Changes coming for TWIC enrollment centers
WASHINGTON—The Transportation Security Administration is expanding the number of enrollment centers where individuals can register for and receive their Transportation Worker Identity Credential.
The TSA last week selected MorphoTrust, formerly known as L-1 Identity Solutions, as the contractor for its new Universal Enrollment Service, which will become the provider of enrollment services for multiple TSA programs, starting with TWIC. UES will provide more than 300 enrollment centers, which will include the 137 enrollment centers currently operated by Lockheed Martin for TWIC, according to a TSA spokesperson. At its peak, the program is expected to enroll more than 600,000 applicants per year.
The news is "a positive step in the evolution of the TWIC program," John Martin, president of JTAC Consulting, which helps clients navigate the TWIC program, told Security Director News. The increase in enrollment centers will address one issue the Government Accountability Office identified in a recent report on the TWIC program: That people in remote areas were forced to drive as much as 300 miles to get to a TWIC enrollment center, then return again when their card was ready, Martin said. "Certainly the large volume of enrollment centers, which should reduce the amount of travel and the amount of time away from work for those employees who have to go get a TWIC card, would reduce your operating costs," he said.
However, the other key factor Martin pointed out is that the five-year contract is worth $248 million, significantly higher than the previous five-year contract held by Lockheed Martin to provide enrollment services for TWIC. "That cost is going to be absorbed somewhere," said Martin, who also happened to manage TWIC enrollment centers for Bearing Point, the McLean, Va.-based management and technology consulting firm, during Phase III of the TWIC program. "It's either in the TSA budget, which I would find a little hard to believe because the TSA had their funding reduced, or it's going to be passed into the cost of the card."
According to a TSA spokesperson, the higher contract value reflects the fact that other TSA programs will migrate to UES for enrollment services. "There isn’t any direct contract-line-item to contract-line-item comparison possible between the enrollment processing under UES and the cost of similar services under TWIC because the requirements under the respective contracts are different, the services are packaged differently, and UES will service populations beyond TWIC," the spokesperson wrote in an email.
Martin also believes the new UES and increase in enrollment centers may be a precursor to using TWIC to satisfy the identification requirements for high-risk chemical facilities covered by the Chemical Facility Anti-Terrorism Standards. "The original intent of the TWIC program was that it would be adopted across all the transportation-related areas of critical infrastructure. So it was rolled out to MTSA"—TWIC falls under the Maritime Transportation Security Act—"first because they already had the enforcement arm for it—i.e., the Coast Guard—but then as you started getting into it, beyond that then they were looking at CFATS and trucking and aviation and rail and so forth because those are all elements of national infrastructure," Martin said.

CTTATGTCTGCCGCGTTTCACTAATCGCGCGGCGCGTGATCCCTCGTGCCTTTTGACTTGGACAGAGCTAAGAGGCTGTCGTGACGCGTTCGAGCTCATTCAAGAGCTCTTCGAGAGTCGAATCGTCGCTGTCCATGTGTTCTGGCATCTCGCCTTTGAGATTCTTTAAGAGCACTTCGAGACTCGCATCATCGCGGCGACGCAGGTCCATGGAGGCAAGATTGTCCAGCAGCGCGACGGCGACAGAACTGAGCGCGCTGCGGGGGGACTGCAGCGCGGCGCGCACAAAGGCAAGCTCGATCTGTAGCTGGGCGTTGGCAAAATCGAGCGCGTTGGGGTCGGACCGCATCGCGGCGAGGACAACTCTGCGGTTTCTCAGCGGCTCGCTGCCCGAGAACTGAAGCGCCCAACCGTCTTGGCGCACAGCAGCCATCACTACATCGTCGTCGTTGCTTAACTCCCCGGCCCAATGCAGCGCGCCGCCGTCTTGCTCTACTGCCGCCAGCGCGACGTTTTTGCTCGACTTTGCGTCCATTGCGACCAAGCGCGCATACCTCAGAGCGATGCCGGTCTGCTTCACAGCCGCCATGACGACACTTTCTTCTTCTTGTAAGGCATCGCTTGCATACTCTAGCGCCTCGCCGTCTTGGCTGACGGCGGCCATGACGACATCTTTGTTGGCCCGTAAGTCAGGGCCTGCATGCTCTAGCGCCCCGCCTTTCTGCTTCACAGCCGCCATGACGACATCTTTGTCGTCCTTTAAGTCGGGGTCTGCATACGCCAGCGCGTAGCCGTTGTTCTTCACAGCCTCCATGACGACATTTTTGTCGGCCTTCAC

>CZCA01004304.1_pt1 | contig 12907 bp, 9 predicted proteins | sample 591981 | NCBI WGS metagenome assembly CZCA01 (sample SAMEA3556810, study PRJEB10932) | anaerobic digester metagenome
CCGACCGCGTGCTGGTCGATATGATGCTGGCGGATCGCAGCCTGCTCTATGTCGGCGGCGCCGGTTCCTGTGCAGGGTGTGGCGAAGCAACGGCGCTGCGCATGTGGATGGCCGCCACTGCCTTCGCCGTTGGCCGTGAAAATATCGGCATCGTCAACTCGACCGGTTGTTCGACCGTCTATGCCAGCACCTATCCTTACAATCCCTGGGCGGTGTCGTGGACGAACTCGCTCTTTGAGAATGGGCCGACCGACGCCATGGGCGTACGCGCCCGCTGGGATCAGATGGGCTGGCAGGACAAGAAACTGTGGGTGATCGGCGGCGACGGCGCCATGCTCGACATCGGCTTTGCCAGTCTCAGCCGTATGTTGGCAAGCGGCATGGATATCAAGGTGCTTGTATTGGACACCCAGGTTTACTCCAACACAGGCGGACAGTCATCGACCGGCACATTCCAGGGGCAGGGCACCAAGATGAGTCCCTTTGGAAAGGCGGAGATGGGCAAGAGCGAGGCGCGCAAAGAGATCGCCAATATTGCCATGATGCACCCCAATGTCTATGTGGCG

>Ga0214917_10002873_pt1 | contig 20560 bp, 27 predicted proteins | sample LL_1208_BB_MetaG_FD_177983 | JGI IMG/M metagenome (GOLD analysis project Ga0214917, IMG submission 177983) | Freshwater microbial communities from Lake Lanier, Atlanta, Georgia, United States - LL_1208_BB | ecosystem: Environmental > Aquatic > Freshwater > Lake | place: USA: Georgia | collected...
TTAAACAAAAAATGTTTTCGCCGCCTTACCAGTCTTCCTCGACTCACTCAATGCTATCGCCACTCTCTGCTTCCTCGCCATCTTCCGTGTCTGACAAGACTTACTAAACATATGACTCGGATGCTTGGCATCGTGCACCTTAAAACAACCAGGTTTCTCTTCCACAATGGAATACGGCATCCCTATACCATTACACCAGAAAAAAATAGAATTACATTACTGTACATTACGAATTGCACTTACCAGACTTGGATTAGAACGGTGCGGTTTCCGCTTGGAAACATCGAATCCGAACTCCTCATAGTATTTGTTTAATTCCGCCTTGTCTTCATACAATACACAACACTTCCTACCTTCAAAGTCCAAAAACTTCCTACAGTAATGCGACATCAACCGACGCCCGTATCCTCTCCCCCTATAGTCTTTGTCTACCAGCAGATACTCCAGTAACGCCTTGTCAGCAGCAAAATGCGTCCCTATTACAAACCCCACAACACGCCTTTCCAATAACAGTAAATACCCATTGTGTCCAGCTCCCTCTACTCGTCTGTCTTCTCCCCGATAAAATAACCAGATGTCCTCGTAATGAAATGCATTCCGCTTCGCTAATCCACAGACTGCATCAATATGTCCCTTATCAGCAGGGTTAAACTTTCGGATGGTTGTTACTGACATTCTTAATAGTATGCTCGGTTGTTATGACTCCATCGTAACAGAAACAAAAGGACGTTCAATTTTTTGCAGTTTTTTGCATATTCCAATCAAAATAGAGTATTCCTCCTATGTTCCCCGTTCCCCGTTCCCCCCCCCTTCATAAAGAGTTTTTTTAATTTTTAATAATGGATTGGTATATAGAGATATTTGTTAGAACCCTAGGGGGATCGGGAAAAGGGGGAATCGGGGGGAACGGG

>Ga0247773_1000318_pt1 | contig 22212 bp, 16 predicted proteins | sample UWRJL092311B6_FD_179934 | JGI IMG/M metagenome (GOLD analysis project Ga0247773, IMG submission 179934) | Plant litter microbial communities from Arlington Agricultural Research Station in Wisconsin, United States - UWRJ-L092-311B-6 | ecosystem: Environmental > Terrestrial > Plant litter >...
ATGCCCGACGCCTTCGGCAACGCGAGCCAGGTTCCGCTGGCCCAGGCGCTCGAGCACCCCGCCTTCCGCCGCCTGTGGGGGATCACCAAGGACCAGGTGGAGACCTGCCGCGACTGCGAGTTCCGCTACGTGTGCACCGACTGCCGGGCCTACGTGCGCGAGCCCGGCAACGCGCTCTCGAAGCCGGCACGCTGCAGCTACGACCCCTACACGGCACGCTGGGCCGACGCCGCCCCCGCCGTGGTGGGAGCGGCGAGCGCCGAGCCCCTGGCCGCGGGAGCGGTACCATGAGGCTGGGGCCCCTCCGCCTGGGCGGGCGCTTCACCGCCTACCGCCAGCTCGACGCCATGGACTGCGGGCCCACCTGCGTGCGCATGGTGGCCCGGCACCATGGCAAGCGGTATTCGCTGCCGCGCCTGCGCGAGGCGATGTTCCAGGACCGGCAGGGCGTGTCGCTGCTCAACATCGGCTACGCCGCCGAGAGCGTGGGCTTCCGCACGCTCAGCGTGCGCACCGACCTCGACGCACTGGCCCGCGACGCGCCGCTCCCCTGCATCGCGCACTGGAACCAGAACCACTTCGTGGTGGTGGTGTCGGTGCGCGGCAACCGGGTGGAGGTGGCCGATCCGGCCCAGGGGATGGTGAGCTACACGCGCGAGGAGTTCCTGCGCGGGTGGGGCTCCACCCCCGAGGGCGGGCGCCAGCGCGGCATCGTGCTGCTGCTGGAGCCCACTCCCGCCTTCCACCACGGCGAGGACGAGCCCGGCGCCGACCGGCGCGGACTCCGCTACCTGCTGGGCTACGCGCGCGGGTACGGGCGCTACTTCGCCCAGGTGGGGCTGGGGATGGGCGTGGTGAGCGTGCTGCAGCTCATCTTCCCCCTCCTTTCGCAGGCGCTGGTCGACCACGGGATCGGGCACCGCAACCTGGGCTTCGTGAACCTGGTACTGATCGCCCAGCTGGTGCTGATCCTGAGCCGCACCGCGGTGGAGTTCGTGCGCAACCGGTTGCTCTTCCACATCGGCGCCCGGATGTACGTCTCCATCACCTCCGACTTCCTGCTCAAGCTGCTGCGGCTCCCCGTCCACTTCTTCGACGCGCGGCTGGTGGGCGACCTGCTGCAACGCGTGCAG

The TWIC program will be the first to be covered by the UES, but the TSA expects it to provide enrollment services for other programs that require enrollment and registration services, including applicants for Hazardous Materials Endorsement Threat Assessment Program and the Alien Flight Student Program, according to a TSA spokesperson.
MorphoTrust is not a stranger to providing enrollment services and ID issuance solutions to government clients. The company currently provides driver license issuance services to 41 of the 50 states and the District of Columbia; the facial recognition solution for the FBI’s Next Generation Identity program; and the multi-modal biometric software for the Department of Defense Enterprise, according to a company news release. It currently employs approximately 1,100 people and operates over 1,200 ID service centers across the United States, the release said.
A major challenge for MorphoTrust will be training, Martin said. "Training staff at the enrollment centers on the duties and responsibilities of a 'Trusted Agent' will take time," Martin said. "One of the issues that was identified in the GAO report was the problem with Trusted Agents being able to recognize fraudulent or fictitious enrollment documents. Starting new centers with newly trained staff will certainly present some of these challenges. However, based on their experience in other government programs I would cautiously give MorphoTrust the benefit of the doubt that they’ll be able to clear the training and orientation hurdles."